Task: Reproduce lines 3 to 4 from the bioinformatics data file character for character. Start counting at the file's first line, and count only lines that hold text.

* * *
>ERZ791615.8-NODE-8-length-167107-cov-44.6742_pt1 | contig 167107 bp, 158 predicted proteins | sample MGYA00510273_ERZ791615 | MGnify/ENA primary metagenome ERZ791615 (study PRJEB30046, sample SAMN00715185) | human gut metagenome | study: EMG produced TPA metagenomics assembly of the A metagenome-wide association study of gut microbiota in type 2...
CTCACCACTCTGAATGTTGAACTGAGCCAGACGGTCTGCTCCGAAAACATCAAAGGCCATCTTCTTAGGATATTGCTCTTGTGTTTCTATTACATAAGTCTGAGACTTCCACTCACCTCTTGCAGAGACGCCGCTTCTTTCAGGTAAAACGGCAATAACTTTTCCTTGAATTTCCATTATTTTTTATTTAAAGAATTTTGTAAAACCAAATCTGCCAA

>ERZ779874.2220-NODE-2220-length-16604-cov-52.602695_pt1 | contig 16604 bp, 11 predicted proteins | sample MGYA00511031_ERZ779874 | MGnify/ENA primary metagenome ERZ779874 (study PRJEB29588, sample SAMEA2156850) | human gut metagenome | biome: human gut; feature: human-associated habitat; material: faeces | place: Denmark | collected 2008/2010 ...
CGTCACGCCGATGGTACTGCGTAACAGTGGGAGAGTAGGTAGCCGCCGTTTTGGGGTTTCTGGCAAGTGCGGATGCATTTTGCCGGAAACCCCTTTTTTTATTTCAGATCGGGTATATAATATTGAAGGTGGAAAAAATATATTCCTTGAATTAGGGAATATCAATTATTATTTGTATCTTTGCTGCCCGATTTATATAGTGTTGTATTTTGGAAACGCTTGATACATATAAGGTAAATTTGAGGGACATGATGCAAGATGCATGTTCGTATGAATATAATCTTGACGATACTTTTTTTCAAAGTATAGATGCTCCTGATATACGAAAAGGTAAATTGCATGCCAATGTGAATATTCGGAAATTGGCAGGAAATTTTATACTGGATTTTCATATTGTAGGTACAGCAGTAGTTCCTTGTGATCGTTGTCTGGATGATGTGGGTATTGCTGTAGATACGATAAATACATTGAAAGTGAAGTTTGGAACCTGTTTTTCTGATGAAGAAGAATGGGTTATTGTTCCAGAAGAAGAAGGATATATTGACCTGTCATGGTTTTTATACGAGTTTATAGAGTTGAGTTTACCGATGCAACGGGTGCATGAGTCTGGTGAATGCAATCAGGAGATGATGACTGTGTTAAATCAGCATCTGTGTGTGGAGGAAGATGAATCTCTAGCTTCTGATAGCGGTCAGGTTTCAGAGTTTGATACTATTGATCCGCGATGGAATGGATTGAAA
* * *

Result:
>ERZ779874.2220-NODE-2220-length-16604-cov-52.602695_pt1 | contig 16604 bp, 11 predicted proteins | sample MGYA00511031_ERZ779874 | MGnify/ENA primary metagenome ERZ779874 (study PRJEB29588, sample SAMEA2156850) | human gut metagenome | biome: human gut; feature: human-associated habitat; material: faeces | place: Denmark | collected 2008/2010 ...
CGTCACGCCGATGGTACTGCGTAACAGTGGGAGAGTAGGTAGCCGCCGTTTTGGGGTTTCTGGCAAGTGCGGATGCATTTTGCCGGAAACCCCTTTTTTTATTTCAGATCGGGTATATAATATTGAAGGTGGAAAAAATATATTCCTTGAATTAGGGAATATCAATTATTATTTGTATCTTTGCTGCCCGATTTATATAGTGTTGTATTTTGGAAACGCTTGATACATATAAGGTAAATTTGAGGGACATGATGCAAGATGCATGTTCGTATGAATATAATCTTGACGATACTTTTTTTCAAAGTATAGATGCTCCTGATATACGAAAAGGTAAATTGCATGCCAATGTGAATATTCGGAAATTGGCAGGAAATTTTATACTGGATTTTCATATTGTAGGTACAGCAGTAGTTCCTTGTGATCGTTGTCTGGATGATGTGGGTATTGCTGTAGATACGATAAATACATTGAAAGTGAAGTTTGGAACCTGTTTTTCTGATGAAGAAGAATGGGTTATTGTTCCAGAAGAAGAAGGATATATTGACCTGTCATGGTTTTTATACGAGTTTATAGAGTTGAGTTTACCGATGCAACGGGTGCATGAGTCTGGTGAATGCAATCAGGAGATGATGACTGTGTTAAATCAGCATCTGTGTGTGGAGGAAGATGAATCTCTAGCTTCTGATAGCGGTCAGGTTTCAGAGTTTGATACTATTGATCCGCGATGGAATGGATTGAAA